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Minutes of the talk on:
      The Jodrell Multi-beam Virgo Survey

Jonathan Davies (U. Cardiff)

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The Jodrell Virgo Survey

The Jodrell Virgo survey is part of HIJASS and encompasses 4 X 8 degrees, fully sampled.

  • Actually, it is very difficult, if not impossible, to find isolated HI clouds in the absence of star formation. HIPASS has already shown this to be the case.
  • The centers of clusters like Virgo are well known to be populated by HI deficient objects. This indicates that we should perhaps survey the outskirts of the cluster to look for low mass clouds.

  • In the survey, objects were detected using a combination of by-eye method and automated routine.


    Four new detections were shown along with their comparable HIPASS spectra which are, as expected, much noisier. Weak detections were also confirmed by pointed Jodrell observations.



    Riccardo The redshift distribution is of a region off-center from the cluster so the results may show what is expected just from the increase in the volume sampled behind the cluster
    Jon The targetted field doesn't cover any of the clouds with sysematically higher velocity.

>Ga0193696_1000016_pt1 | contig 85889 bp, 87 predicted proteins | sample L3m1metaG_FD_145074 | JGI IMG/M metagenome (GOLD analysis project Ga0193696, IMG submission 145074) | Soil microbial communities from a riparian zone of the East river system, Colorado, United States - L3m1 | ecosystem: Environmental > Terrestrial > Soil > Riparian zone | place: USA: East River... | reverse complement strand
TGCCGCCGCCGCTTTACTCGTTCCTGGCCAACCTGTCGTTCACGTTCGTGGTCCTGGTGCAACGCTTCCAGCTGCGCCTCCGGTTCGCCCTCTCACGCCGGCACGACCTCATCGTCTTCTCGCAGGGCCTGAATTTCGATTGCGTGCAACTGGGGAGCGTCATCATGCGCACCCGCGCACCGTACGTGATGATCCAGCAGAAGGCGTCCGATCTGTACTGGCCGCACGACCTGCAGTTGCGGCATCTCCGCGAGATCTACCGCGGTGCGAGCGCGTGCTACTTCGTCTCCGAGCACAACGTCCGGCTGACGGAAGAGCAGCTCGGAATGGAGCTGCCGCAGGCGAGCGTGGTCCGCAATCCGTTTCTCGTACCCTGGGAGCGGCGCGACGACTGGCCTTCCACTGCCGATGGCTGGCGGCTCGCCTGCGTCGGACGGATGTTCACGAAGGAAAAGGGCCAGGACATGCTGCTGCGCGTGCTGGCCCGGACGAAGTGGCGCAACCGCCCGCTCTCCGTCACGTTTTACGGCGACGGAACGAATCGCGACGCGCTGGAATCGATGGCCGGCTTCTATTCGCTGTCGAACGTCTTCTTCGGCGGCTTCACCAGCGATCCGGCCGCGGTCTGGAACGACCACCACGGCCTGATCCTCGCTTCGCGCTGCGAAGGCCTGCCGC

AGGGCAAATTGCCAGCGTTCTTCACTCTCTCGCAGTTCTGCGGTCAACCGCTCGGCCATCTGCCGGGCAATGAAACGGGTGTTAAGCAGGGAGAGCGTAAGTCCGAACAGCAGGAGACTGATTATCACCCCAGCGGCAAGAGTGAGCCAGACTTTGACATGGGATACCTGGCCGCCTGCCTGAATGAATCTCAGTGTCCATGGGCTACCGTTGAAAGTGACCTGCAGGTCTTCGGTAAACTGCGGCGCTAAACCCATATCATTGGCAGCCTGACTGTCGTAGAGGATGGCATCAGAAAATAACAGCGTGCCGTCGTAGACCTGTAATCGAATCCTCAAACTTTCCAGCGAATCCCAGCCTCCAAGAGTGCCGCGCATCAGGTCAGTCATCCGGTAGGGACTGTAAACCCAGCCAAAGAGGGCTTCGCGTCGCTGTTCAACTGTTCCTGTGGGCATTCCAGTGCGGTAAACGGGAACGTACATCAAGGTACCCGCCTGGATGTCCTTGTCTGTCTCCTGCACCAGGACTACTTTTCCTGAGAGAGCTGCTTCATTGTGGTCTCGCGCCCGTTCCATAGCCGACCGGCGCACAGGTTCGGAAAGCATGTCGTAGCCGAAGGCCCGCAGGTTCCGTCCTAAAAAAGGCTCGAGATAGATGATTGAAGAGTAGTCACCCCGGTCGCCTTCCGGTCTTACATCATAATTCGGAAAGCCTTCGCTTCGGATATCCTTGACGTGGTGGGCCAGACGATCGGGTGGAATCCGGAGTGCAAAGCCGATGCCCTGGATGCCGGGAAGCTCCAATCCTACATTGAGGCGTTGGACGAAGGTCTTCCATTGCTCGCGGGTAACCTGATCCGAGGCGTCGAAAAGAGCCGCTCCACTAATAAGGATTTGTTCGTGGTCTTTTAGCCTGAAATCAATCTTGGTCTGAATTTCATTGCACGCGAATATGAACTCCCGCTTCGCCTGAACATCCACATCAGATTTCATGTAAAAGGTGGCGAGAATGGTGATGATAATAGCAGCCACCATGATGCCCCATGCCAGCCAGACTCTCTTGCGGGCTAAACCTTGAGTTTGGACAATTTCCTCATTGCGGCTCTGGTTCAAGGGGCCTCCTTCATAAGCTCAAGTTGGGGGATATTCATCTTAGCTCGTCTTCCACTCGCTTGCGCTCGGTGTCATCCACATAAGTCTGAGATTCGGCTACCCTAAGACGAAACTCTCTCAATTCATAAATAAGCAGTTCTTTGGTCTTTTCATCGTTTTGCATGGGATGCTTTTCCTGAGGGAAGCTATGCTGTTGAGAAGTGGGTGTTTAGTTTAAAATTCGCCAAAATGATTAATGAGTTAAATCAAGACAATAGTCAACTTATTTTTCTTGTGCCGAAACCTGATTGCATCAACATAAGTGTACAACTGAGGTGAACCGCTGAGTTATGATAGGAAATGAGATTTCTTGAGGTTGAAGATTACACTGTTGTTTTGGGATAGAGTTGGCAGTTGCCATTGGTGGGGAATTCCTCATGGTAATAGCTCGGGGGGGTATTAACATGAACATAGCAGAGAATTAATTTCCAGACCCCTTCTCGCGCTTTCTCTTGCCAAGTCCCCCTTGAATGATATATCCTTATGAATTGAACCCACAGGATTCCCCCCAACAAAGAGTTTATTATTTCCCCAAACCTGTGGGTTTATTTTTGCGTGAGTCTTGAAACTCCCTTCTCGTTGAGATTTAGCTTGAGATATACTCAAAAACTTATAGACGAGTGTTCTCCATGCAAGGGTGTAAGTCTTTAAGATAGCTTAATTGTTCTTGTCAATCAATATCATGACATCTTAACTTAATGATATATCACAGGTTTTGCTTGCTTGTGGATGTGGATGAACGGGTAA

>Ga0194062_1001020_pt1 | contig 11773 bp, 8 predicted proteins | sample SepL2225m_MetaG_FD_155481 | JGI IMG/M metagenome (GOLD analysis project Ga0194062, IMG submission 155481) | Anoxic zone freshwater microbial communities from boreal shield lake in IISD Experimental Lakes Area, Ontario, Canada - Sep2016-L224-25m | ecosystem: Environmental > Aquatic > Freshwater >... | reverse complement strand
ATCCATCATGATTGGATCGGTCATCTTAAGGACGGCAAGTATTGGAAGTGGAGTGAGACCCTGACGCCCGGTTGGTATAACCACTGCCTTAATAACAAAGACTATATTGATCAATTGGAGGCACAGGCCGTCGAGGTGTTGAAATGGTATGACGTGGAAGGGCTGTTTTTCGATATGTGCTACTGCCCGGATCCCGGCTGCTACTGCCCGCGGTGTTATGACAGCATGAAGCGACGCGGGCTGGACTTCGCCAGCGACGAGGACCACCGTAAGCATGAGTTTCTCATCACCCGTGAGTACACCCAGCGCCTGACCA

Martha H. Primary/secondary distances do indicate an elongation into the background for Virgo, along the line of sight.
    Wim vD. Some of us will be back in a few months to use AO to look at LSB galaxies in Virgo.
    Noah B. You should have gone beyond 2500 km/s to look at galaxies in void.
    Jon Yes, that was obvious when we looked at the redshift distribution.
    Noah B. How far can you go?
    Jon 3500-4000 km/s with Jodrell Bank, which we are in the process of doing.
    Peppo G. Are you planning to cover more of the cluster?
    Jon We'd like to, but we have no more time yet.
    Lister You need to know distances to these objects.
    Jon We put all at 16 Mpc.
    Lister But the objects at 2500 km/s must be in the background, right?
    Jon Not according to Binggeli.
    Lister But he's looking in core and this region is off to one side.
    Jon It should be true for the area I'm looking at; he includes different galaxy "clouds".
    Lister Do you have any plan to get redshift independent distances?
    Jon Some of them should have them already.
    Wolfram F. Do the velocity widths suggest that there should be optical counterparts?
    Jon Yes. One is very narrow so I suspect it may be a face on galaxy.
    Steve S. The distribution of velocities is very interesting. You could also look at the distribution of widths to see whether they are likely to be at larger distances.

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    Next: SMUDGES Up: Minutes of the 1st Previous: Pilot Survey

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